ANN ARBOR, MI — Baby Boomer, Gen X and Gen Y consumers apparently share the same love of multi-functional storage solutions and kitchen spaces that reflect their own personal style, although each group clearly has its own unique needs when it comes to the kitchen.
That’s the key finding of a major new study conducted by Masco Cabinetry, the Ann Arbor, MI-based manufacturer of KraftMaid, Merillat and Quality Cabinets, as well as DeNova countertops.
Masco Cabinetry’s newly released “GenShift 2011” study, an online poll involving 1,027 U.S. homeowners ages 18-65, concluded that homeowners are likely to live in their current house for longer periods of time. And, while all three generations are doing more with less in today’s “new normal” culture, their needs continue to differ based on individual life stages and lifestyles.
The “GenShift 2011” study revealed that 24% of homeowners ages 18-65 live in a multi-generational house, but 73% reported that their current kitchen is not designed for universal living needs.
“Designs for today’s kitchens need to be specific enough to reflect the personal wants and needs of today’s homeowners and flexible enough to accommodate a rapidly changing household demographic,” Masco Cabinetry said.
The company suggested that kitchen design professionals keep a number of insights and considerations in mind in order to address mobility, accessibility and functionality needs.
Baby Boomer Households
Baby Boomers, who represent the largest single population cohort in the U.S., numbering more than 76 million people, find aging in place to be more desirable than relocation. For example, 63% report they plan to stay in their current home over the next five to 10 years, while 75% of this generation of homeowners doesn’t feel their current kitchen layout is universally designed for their living needs, according to the Masco Cabinetry study.
Design considerations include:
- Transitioning from a 42" bar height table to a 28" or 30" table is easier for this generation. And, because Baby Boomers frequently use their kitchens for entertaining friends and grandchildren, a standard-height table near or connected to an island is an ideal extension of the kitchen.
- Eighty-seven percent of Baby Boomers are interested in a semi-open plan (with few full or half walls) or a completely open floor plan. Wider walkways or paths throughout the kitchen and adjacent rooms allow for easier mobility.
- Storage options need to be easy to reach and well organized. Trash and recycle locations, medicine and even pet food needs to be easy to access, without the help of another individual.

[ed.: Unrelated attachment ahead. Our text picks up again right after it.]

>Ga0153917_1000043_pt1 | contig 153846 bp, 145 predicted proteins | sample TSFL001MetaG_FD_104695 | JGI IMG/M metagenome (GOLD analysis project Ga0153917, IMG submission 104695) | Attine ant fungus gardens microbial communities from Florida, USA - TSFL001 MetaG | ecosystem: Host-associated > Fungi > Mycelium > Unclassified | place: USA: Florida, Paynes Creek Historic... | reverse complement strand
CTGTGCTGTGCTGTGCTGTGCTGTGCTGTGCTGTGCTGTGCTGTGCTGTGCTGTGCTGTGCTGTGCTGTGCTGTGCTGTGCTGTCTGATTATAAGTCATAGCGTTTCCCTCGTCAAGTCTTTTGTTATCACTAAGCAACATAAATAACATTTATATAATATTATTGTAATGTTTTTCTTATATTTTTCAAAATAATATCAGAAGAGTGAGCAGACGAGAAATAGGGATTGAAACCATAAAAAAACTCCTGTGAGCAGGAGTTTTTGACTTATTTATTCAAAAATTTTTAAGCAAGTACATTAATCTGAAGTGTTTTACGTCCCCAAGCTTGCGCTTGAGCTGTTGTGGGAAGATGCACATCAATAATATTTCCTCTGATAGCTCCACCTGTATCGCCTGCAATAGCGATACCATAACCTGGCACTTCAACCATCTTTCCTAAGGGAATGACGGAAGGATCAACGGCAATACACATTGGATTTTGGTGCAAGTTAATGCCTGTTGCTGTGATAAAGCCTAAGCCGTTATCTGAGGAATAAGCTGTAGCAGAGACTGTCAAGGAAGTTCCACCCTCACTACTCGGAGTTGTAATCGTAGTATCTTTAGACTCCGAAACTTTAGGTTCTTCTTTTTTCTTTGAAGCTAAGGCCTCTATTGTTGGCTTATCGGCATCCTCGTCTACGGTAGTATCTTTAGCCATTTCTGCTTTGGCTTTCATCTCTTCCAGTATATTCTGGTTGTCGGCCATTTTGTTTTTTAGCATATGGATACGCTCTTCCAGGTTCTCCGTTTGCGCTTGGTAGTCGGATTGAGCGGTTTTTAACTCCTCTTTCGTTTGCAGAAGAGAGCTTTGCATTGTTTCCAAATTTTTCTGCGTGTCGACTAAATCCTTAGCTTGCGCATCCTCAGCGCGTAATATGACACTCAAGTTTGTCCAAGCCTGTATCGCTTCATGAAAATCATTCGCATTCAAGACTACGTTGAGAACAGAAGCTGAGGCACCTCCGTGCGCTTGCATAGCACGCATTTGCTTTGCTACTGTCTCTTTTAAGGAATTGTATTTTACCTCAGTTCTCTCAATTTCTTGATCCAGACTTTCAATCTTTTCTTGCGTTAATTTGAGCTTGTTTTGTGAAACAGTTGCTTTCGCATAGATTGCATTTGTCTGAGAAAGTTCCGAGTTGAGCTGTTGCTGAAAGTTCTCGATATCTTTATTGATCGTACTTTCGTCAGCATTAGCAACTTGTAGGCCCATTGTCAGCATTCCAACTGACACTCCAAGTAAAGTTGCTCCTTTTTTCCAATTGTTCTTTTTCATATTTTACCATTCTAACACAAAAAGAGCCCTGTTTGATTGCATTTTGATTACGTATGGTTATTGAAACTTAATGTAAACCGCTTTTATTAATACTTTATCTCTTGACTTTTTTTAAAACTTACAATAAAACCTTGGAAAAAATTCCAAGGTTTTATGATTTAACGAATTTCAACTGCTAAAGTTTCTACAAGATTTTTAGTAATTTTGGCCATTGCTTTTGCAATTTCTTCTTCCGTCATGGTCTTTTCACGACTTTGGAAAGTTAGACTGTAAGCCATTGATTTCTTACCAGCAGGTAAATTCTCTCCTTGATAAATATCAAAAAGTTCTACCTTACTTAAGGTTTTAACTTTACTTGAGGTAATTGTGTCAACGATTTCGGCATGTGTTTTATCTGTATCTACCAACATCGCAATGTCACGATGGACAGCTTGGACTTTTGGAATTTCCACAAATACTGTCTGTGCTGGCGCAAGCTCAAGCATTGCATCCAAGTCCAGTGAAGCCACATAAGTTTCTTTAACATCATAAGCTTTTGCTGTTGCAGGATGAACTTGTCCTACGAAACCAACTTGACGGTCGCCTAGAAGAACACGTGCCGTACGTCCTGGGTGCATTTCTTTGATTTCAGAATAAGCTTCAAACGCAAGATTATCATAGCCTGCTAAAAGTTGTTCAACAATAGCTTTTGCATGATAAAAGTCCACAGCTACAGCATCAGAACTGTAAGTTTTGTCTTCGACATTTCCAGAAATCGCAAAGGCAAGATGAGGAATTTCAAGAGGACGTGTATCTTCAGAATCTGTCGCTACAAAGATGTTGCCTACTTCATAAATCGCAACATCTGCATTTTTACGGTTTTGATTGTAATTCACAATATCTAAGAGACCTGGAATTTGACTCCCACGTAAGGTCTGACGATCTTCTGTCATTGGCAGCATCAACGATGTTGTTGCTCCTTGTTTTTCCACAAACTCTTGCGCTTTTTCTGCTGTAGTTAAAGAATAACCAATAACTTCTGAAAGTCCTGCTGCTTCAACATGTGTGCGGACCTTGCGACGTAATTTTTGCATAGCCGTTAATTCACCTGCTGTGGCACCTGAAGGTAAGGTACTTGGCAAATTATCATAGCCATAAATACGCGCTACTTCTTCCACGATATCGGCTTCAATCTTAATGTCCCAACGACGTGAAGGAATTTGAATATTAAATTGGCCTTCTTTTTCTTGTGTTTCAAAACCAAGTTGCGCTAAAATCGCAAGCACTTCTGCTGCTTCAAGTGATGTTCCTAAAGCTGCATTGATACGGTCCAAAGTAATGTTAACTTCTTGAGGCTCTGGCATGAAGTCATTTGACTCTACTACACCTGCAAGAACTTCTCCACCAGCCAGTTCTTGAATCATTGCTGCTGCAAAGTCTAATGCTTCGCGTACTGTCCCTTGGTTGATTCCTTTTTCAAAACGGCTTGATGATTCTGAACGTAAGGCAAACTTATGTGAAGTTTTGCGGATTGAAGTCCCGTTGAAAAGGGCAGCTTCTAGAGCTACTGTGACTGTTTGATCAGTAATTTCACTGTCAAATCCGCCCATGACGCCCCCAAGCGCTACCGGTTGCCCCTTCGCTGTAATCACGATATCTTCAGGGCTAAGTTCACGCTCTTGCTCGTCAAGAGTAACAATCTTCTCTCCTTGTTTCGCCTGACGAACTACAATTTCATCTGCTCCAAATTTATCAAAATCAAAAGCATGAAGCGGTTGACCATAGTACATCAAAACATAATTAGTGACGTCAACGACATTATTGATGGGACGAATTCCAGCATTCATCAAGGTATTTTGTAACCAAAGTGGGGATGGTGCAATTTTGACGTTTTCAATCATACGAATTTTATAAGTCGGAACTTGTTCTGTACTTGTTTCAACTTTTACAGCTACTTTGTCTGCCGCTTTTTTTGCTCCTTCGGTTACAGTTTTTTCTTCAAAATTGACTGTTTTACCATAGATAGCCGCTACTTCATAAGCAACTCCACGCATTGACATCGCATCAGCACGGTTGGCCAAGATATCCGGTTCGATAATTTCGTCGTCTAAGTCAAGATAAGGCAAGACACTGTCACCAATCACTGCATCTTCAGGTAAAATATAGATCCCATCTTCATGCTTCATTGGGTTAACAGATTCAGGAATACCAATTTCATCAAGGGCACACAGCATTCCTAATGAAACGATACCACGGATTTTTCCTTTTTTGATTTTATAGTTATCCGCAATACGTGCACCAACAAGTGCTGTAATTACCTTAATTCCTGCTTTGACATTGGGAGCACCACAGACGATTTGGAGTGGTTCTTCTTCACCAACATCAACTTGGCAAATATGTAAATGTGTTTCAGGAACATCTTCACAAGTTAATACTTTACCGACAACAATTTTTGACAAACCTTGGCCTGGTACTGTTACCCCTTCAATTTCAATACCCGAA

- Aesthetic needs include cleaner lines, some color and/or texture, but nothing too loud or dramatic.
Gen X Households
Of the three generations, Gen X represents the smallest group – and the most skeptical. Born between 1966 and 1978, this is the generation that looks to their own friends, and the Internet, for advice more than anyone or anything. This generation is currently in its busiest years, between taking care of children and working. According to the survey, nearly half (49%) of Gen X homeowners said they planned to stay in their current home over the next five to 10 years.
Among the design considerations suggested:
- Placing emphasis on the kitchen as a multi-functional space and the hub of the home. They also appreciate having a computer near the kitchen.
- Gen X homeowners welcome a taller, bar-height table. This allows a family member or friend to pull up a chair, or a child to grab a snack after school and work on a school project.
- For those without children, the function of the space changes slightly. This group is more focused on friends, cooking and wine clubs, dinners and baking. Typically, an entertainment space is adjacent to the kitchen.
- In terms of kitchen extras, the survey found that 68% of Gen X homeowners said that a place for small appliances was key. Storage options for items like slow cookers, toaster ovens and microwaves are favored among this demographic.
- Thirty-nine (39) percent favored open floor plans for their kitchens. They also preferred peninsula or galley configurations, flexible pantry storage and other options, such as two sinks.